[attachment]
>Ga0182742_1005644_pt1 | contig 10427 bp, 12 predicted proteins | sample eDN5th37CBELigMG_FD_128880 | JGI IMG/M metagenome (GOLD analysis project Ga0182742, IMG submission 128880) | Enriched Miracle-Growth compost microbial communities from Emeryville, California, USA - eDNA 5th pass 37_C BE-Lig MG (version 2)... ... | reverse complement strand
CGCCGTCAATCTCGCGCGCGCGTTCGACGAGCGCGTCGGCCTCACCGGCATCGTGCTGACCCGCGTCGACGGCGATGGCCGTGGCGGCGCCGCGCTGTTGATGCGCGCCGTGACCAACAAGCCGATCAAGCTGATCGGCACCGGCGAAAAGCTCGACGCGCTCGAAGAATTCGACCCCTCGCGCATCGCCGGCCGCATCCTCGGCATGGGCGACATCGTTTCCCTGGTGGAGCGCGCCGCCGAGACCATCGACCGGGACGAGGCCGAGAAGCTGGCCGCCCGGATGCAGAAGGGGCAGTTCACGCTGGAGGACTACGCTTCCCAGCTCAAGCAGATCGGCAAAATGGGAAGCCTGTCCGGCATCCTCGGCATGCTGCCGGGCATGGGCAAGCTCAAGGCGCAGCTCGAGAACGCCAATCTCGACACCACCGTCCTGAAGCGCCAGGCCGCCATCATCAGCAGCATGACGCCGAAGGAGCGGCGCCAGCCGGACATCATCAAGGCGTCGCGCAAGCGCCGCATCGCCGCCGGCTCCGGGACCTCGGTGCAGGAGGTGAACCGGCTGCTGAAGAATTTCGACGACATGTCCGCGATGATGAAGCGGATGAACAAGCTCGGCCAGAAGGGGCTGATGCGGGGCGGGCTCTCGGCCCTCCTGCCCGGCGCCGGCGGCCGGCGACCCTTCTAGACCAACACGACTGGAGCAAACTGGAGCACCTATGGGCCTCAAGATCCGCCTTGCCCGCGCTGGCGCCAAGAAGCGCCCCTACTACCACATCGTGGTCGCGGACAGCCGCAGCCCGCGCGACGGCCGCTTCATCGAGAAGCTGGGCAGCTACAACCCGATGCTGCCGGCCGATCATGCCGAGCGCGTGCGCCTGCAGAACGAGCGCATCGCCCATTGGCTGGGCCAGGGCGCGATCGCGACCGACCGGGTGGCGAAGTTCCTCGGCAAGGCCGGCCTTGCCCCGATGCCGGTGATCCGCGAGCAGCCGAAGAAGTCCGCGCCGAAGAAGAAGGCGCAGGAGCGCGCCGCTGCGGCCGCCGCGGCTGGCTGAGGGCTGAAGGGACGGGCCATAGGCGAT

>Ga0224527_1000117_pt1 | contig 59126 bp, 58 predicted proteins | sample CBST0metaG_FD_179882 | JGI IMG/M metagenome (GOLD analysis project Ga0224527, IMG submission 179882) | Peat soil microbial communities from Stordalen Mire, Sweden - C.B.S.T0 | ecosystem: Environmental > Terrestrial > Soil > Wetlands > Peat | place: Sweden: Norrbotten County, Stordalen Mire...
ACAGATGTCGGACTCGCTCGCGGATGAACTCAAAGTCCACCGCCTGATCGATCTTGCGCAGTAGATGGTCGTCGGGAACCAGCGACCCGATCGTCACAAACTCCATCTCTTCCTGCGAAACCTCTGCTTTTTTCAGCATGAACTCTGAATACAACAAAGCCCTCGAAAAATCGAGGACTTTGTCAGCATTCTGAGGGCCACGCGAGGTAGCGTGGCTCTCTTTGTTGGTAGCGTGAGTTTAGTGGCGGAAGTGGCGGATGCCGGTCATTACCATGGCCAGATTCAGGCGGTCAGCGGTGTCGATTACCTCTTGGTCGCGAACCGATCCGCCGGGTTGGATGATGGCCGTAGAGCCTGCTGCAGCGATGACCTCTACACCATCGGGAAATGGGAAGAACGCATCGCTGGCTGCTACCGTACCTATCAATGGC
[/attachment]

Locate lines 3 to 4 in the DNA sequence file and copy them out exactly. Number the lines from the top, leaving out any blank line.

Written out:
>Ga0224527_1000117_pt1 | contig 59126 bp, 58 predicted proteins | sample CBST0metaG_FD_179882 | JGI IMG/M metagenome (GOLD analysis project Ga0224527, IMG submission 179882) | Peat soil microbial communities from Stordalen Mire, Sweden - C.B.S.T0 | ecosystem: Environmental > Terrestrial > Soil > Wetlands > Peat | place: Sweden: Norrbotten County, Stordalen Mire...
ACAGATGTCGGACTCGCTCGCGGATGAACTCAAAGTCCACCGCCTGATCGATCTTGCGCAGTAGATGGTCGTCGGGAACCAGCGACCCGATCGTCACAAACTCCATCTCTTCCTGCGAAACCTCTGCTTTTTTCAGCATGAACTCTGAATACAACAAAGCCCTCGAAAAATCGAGGACTTTGTCAGCATTCTGAGGGCCACGCGAGGTAGCGTGGCTCTCTTTGTTGGTAGCGTGAGTTTAGTGGCGGAAGTGGCGGATGCCGGTCATTACCATGGCCAGATTCAGGCGGTCAGCGGTGTCGATTACCTCTTGGTCGCGAACCGATCCGCCGGGTTGGATGATGGCCGTAGAGCCTGCTGCAGCGATGACCTCTACACCATCGGGAAATGGGAAGAACGCATCGCTGGCTGCTACCGTACCTATCAATGGC